Bakken crude oil

WAMC photo by Dave Lucas

Lawmakers in Albany County have passed legislation that penalizes operators of local crude oil storage and transfer facilities that fail to report spills in a timely manner.

WAMC photo by Dave Lucas

As politicians scramble to expedite laws addressing crude oil transport by rail, citizens gathered in Albany today to demand the trains be banned from rolling on New York tracks.

Composite Image by Dave Lucas (WAMC)

U.S. Senator Charles Schumer launched his push to increase the number of federal railroad bridge safety specialists nationwide today. It’s the latest chapter in what has become a months-long effort to cut down on the dangers of shipping oil.

Schumer revealed that there are currently just seven specialists overseeing audits for the Federal Railroad Administration. Less than 1 percent of the 70,000 to 100,000 privately-owned train bridges nationwide are audited in any given year. It would take 100 years, at that rate, to audit all of the bridges.


With another oil train crash making headlines, activists in Albany are heading over to city hall this evening to demand something be done about the tankers that pass through some of downtown Albany's most densely populated areas.

Activists, politicians and private citizens are reacting to the latest in a series of oil train mishaps: a firey derailment February 16th in West Virginia of a train hauling 3 million gallons of crude oil that destroyed a home, endangered a Kanawha River tributary, and affected two water treatment plants downstream.

Developments with the Keystone XL pipeline and other proposed oil pipelines throughout the country have dominated headlines recently, and there has been a lot of concern among citizens of our region around the impact crude oil transport can have. We’ve brought in two environmental advocates from Riverkeeper today to have a discussion.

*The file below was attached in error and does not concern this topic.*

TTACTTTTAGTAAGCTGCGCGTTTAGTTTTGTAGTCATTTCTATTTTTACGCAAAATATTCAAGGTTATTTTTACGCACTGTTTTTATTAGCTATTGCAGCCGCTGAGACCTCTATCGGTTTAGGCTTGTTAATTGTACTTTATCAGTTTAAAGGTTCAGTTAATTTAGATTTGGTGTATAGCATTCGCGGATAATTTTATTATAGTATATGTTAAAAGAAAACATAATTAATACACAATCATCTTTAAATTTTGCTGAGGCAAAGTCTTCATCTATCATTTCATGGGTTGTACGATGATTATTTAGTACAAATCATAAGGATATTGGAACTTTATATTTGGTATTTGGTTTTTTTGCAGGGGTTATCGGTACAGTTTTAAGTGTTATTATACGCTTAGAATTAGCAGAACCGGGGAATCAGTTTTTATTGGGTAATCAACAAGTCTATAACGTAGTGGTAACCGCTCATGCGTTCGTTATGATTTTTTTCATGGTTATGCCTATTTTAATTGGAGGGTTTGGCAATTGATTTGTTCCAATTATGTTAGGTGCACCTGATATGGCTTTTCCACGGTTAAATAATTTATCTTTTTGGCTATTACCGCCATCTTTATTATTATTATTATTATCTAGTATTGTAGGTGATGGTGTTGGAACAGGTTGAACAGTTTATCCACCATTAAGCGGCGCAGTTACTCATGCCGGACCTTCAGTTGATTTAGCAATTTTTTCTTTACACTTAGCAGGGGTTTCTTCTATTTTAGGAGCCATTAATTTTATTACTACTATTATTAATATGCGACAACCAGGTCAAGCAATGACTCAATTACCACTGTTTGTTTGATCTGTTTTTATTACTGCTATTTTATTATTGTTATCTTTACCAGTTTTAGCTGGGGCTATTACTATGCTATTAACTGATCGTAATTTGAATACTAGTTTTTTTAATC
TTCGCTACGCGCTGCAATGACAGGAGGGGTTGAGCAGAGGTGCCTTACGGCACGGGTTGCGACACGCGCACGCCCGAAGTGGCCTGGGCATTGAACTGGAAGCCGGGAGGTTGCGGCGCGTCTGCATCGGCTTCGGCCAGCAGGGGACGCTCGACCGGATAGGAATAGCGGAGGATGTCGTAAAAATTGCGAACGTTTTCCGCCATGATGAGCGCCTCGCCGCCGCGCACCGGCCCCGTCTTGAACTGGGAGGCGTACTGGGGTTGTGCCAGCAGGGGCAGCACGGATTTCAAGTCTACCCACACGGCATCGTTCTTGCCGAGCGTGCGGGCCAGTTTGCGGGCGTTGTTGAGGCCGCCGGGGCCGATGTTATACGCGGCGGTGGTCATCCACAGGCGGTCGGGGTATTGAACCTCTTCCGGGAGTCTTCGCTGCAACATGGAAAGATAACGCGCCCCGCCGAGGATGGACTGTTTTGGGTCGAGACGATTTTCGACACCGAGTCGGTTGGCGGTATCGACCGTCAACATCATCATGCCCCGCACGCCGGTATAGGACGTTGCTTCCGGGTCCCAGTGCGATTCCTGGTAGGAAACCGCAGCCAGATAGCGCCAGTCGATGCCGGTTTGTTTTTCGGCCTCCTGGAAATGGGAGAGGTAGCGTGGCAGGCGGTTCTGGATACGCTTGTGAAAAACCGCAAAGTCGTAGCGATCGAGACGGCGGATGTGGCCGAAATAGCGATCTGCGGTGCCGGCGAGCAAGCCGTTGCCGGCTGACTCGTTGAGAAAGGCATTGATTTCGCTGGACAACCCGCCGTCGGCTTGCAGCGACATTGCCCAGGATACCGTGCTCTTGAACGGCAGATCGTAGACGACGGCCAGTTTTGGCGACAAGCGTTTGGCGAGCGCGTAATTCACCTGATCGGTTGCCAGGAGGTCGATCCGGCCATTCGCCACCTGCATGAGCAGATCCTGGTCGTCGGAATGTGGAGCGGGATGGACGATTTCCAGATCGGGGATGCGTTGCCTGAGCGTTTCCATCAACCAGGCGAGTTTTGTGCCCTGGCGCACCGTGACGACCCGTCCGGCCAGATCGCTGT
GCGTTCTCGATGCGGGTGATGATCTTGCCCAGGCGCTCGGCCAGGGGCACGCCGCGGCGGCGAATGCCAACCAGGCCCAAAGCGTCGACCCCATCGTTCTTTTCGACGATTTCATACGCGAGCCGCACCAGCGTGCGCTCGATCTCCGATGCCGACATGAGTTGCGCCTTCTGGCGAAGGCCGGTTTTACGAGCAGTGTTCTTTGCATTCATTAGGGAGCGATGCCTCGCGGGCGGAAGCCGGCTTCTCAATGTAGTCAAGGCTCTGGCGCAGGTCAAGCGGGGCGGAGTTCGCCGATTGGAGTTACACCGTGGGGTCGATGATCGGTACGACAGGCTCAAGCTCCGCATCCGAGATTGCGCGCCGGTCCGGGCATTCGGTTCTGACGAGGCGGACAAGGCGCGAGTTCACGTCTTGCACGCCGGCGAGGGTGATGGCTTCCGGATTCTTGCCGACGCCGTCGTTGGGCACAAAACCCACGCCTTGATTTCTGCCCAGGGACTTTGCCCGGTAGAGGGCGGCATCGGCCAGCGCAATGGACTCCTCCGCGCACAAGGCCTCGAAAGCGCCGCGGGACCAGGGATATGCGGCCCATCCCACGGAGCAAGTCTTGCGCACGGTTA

Two agencies are now involved in updating oil-spill response plans for the Hudson River — and examining potential effects on endangered species. One conservation group is taking credit for the action after threatening a lawsuit if such plans were not put in place. One of the agencies says possible litigation had nothing to do with it.

Pipeline Opponents To Demonstrate In New Paltz

Dec 2, 2014
Pilgrim Holdings, LLC

Opponents of the proposed Pilgrim Pipeline will gather for a demonstration in Ulster County Tuesday afternoon.

WAMC/Pat Bradley

A bill that would support the construction of the Keystone XL oil pipeline passed in the U.S. House of Representatives this week failed to clear the Senate by one vote.

The controversial Keystone XL pipeline was passed just last week for the ninth time by the Republican-led House of Representatives. This week, before the Democrat-controlled lame duck Senate, the measure failed by a single vote, 59-41. 

The pipeline would carry crude oil from Canada south through the United States to be refined and shipped overseas from the Gulf Coast.

WAMC composite image by Dave Lucas

Even after recent tests came back negative, a coalition of environmental groups says oil trains are making people in Albany sick — and they're asking state regulators to investigate.

In the spring, government officials and residents of Albany's South End neighborhoods expressed concern about potential impacts related to crude oil transport and facilities in the area.

People living near the Port of Albany and the rail lines carrying the oil trains say they experienced health problems they believe to be associated with oil and diesel emissions.


There have been several developments this week impacting oil trains, the subject of national and local debate.

The U.S. Department of Transportation on Wednesday issued new proposed rules on tankers transporting oil including quickly phasing out the use of old DOT-111 rail cars for moving crude oil and other hazardous liquids. The rules would include new operational requirements to lower operating speeds and enhance braking capabilities for high-hazard flammable trains.